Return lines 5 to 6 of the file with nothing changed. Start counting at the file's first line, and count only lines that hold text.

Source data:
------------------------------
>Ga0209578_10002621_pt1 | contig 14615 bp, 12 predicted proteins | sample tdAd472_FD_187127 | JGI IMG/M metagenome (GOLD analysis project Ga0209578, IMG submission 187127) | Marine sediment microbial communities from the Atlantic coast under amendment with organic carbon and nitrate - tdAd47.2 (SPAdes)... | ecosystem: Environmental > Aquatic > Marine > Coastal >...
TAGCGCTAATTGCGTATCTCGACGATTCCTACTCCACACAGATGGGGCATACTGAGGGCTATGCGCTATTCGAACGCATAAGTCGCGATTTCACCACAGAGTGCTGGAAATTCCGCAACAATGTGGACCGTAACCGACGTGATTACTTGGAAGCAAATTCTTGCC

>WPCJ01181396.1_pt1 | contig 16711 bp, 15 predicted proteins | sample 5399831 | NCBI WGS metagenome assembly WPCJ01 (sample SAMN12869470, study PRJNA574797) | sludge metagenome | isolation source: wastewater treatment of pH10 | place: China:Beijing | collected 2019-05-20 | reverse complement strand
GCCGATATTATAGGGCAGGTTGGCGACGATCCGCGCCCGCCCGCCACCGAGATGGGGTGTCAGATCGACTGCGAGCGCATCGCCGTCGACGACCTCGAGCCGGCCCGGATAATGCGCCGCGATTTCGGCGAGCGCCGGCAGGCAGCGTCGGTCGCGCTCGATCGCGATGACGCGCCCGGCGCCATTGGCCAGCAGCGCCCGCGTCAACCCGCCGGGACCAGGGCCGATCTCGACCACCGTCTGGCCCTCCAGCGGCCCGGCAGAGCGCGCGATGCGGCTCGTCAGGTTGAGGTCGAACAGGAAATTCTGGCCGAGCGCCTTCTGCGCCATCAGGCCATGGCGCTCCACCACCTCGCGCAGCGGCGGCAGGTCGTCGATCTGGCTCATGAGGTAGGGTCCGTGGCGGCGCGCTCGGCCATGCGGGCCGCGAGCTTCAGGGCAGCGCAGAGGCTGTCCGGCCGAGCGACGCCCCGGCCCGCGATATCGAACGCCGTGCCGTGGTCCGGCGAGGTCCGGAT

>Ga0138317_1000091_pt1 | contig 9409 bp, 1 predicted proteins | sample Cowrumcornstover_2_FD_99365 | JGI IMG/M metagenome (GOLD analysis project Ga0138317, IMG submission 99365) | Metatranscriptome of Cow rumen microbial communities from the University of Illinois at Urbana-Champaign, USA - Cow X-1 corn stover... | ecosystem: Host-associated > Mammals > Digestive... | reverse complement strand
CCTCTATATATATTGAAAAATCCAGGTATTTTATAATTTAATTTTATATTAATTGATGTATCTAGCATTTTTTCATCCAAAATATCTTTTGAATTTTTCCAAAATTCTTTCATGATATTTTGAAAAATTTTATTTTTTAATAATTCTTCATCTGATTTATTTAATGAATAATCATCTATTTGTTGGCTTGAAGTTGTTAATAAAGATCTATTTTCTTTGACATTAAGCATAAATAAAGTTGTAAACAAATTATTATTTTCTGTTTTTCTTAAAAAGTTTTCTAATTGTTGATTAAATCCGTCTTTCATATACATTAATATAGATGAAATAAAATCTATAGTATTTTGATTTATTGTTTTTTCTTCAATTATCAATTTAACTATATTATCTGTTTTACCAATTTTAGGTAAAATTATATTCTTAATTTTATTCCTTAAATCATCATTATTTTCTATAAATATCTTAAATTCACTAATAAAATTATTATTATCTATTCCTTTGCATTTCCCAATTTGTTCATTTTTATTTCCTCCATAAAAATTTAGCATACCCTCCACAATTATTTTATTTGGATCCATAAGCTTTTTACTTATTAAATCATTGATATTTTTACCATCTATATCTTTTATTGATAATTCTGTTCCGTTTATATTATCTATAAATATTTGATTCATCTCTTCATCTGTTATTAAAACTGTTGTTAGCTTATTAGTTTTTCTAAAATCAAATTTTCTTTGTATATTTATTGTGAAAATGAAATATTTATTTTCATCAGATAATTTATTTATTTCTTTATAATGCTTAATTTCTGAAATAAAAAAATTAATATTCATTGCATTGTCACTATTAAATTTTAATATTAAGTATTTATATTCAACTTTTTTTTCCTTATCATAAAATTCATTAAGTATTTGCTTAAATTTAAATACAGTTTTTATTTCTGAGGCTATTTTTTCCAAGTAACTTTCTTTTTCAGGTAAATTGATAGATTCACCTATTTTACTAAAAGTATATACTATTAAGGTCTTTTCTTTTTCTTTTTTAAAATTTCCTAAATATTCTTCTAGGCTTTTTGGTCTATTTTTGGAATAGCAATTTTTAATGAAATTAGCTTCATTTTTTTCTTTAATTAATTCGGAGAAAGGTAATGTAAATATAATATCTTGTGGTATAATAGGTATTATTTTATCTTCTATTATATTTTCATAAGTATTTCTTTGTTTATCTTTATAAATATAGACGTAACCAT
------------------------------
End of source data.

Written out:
>Ga0138317_1000091_pt1 | contig 9409 bp, 1 predicted proteins | sample Cowrumcornstover_2_FD_99365 | JGI IMG/M metagenome (GOLD analysis project Ga0138317, IMG submission 99365) | Metatranscriptome of Cow rumen microbial communities from the University of Illinois at Urbana-Champaign, USA - Cow X-1 corn stover... | ecosystem: Host-associated > Mammals > Digestive... | reverse complement strand
CCTCTATATATATTGAAAAATCCAGGTATTTTATAATTTAATTTTATATTAATTGATGTATCTAGCATTTTTTCATCCAAAATATCTTTTGAATTTTTCCAAAATTCTTTCATGATATTTTGAAAAATTTTATTTTTTAATAATTCTTCATCTGATTTATTTAATGAATAATCATCTATTTGTTGGCTTGAAGTTGTTAATAAAGATCTATTTTCTTTGACATTAAGCATAAATAAAGTTGTAAACAAATTATTATTTTCTGTTTTTCTTAAAAAGTTTTCTAATTGTTGATTAAATCCGTCTTTCATATACATTAATATAGATGAAATAAAATCTATAGTATTTTGATTTATTGTTTTTTCTTCAATTATCAATTTAACTATATTATCTGTTTTACCAATTTTAGGTAAAATTATATTCTTAATTTTATTCCTTAAATCATCATTATTTTCTATAAATATCTTAAATTCACTAATAAAATTATTATTATCTATTCCTTTGCATTTCCCAATTTGTTCATTTTTATTTCCTCCATAAAAATTTAGCATACCCTCCACAATTATTTTATTTGGATCCATAAGCTTTTTACTTATTAAATCATTGATATTTTTACCATCTATATCTTTTATTGATAATTCTGTTCCGTTTATATTATCTATAAATATTTGATTCATCTCTTCATCTGTTATTAAAACTGTTGTTAGCTTATTAGTTTTTCTAAAATCAAATTTTCTTTGTATATTTATTGTGAAAATGAAATATTTATTTTCATCAGATAATTTATTTATTTCTTTATAATGCTTAATTTCTGAAATAAAAAAATTAATATTCATTGCATTGTCACTATTAAATTTTAATATTAAGTATTTATATTCAACTTTTTTTTCCTTATCATAAAATTCATTAAGTATTTGCTTAAATTTAAATACAGTTTTTATTTCTGAGGCTATTTTTTCCAAGTAACTTTCTTTTTCAGGTAAATTGATAGATTCACCTATTTTACTAAAAGTATATACTATTAAGGTCTTTTCTTTTTCTTTTTTAAAATTTCCTAAATATTCTTCTAGGCTTTTTGGTCTATTTTTGGAATAGCAATTTTTAATGAAATTAGCTTCATTTTTTTCTTTAATTAATTCGGAGAAAGGTAATGTAAATATAATATCTTGTGGTATAATAGGTATTATTTTATCTTCTATTATATTTTCATAAGTATTTCTTTGTTTATCTTTATAAATATAGACGTAACCAT